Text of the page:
Russell Latapy will get a second chance to prove himself as head coach of the Trinidad and Tobago national team after being re-signed to a two-year contract by the T&T Football Federation (TTFF).
The announcement was made by TTFF special adviser Jack Warner yesterday during a press conference at the President’s Box, Queen’s Park Oval, Port of Spain.
Russell Latapy replaced Colombian Francisco Maturana during the final round of CONCACAF qualifying for the South Africa 2010 World Cup in April last year and his tenure ended with T&T’s failure to qualify in September.
Now, Latapy is being given more decision-making leeway, including the freedom to choose his assistant coaches ’within the constraints of our budget’, according to Warner.
The national team will retain their entire technical staff, including manager David Mohammed.
TTFF technical director Lincoln ’Tiger’ Phillips, himself a former national goalkeeper, will work with the T&T keepers to get them ’up to standard’, Warner revealed.
Latapy said he has yet to discuss the assistant coach position with longtime friend and T&T teammate Dwight Yorke, but hinted that he would like to have Yorke as part of the technical team.
Warner was on the TTFF panel that selected the T&T management team, that panel including technical adviser Keith Look Loy and general secretary Richard Groden and chaired by TTFF president Oliver Camps.
In addition, Warner said, the TTFF have accepted an invitation by the English Football Association to have Latapy serve an ’apprenticeship’ with Arsenal Football Club of the English Premier League, ’so he can work with (Arsenal manager) Arsene Wenger’.
Latapy, in his statement, said he accepted the offer to return as coach with ’pride and honour’.
He immediately stated his desire to work with a core of ’about 32 players’ between the ages of 20-26. Any other players, he said, would be accepted on his team if they impress him.
’...I’ve always said,’ Latapy related, ’if you’re good enough, you’re old enough to play for the national team.’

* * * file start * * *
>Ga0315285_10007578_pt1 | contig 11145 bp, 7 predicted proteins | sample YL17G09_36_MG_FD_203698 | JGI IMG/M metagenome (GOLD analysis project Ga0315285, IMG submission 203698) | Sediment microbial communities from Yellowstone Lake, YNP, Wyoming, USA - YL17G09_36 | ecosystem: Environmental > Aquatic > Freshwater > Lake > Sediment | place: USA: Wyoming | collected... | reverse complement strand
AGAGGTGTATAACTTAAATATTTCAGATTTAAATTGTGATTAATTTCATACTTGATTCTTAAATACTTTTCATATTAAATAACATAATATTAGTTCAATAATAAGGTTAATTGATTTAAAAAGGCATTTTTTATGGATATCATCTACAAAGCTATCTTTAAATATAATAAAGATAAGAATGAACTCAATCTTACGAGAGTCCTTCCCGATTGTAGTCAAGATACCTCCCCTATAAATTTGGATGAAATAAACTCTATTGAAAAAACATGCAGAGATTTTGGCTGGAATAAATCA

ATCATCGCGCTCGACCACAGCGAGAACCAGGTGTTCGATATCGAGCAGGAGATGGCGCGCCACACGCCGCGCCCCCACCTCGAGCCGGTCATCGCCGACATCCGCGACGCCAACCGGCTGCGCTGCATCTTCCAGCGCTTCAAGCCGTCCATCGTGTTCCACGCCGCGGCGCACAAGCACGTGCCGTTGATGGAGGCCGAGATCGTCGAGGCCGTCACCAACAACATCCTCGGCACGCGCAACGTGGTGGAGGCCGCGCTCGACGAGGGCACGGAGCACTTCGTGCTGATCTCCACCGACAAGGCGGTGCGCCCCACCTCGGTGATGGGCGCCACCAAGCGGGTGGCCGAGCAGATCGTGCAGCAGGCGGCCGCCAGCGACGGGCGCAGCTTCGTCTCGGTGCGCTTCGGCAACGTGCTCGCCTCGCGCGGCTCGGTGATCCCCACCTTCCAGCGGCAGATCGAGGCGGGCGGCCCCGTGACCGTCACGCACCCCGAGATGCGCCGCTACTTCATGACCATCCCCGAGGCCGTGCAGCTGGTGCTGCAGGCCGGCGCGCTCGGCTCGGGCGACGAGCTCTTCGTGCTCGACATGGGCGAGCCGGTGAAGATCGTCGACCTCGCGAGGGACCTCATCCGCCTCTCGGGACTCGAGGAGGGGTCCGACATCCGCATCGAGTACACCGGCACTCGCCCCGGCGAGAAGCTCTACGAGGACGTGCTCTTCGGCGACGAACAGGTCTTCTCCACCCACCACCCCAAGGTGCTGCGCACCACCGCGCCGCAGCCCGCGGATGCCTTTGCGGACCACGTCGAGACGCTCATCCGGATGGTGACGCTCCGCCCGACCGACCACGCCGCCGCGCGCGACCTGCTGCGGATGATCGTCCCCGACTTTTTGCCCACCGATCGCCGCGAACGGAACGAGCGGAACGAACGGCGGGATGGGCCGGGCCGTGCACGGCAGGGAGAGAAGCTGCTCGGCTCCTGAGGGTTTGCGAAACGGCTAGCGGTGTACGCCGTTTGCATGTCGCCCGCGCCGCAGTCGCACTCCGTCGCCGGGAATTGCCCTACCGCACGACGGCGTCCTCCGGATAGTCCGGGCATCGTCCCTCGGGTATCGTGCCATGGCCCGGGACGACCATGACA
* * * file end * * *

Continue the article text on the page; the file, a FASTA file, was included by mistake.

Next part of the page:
Latapy will give priority to the ’best XI’ at his disposal, he said, and is hoping to get his team to gel enough, before exposing them to international fixtures.
’We want to play the best opponents we can play. That’s the only way we’re going to improve,’ the former T&T midfielder said.
Latapy is targeting the 24-team 2010 Digicel Cup and qualification for the 2011 CONCACAF Gold Cup to assess where his team is before qualifying for the 2014 World Cup in Brazil.
Former national coach Zoran Vranes, Warner also announced yesterday, will add the Olympic (Under-23) team to his duties as national Under-20 coach.
Vranes can have his pick of local assistants, while he has Michelle Abrams as Under-20 manager.
Before Warner made the big announcement, though, Phillips gave a brief synopsis of the technical issues the national team faces and their intended solutions.
Phillips highlighted the speed of T&T’s game, ’predictability’, and the ability to think on their feet among their problems, along with ’passing, dribbling, ball control, possession, penetration, crossing...’.
’We play a very static game,’ he said, adding: ’...the game is not fluid anymore.’
Phillips put that responsibility squarely on the shoulders of coaches and pointed to the licensing of coaching as one solution on which the TTFF are currently working, in conjunction with the Ministry of Education and the Ministry of Sport.
The TTFF have been offering coaching courses, varying from Levels A-F, and are hoping to have all football coaches licensed to a mininum Level D, a ’prepartory level’ and eventually to Level C.
The use of technology is also crucial to the development of the modern footballer, Phillips said, and added that the TTFF have also introduced international exchange programmes to further help prepare coaches to work with players.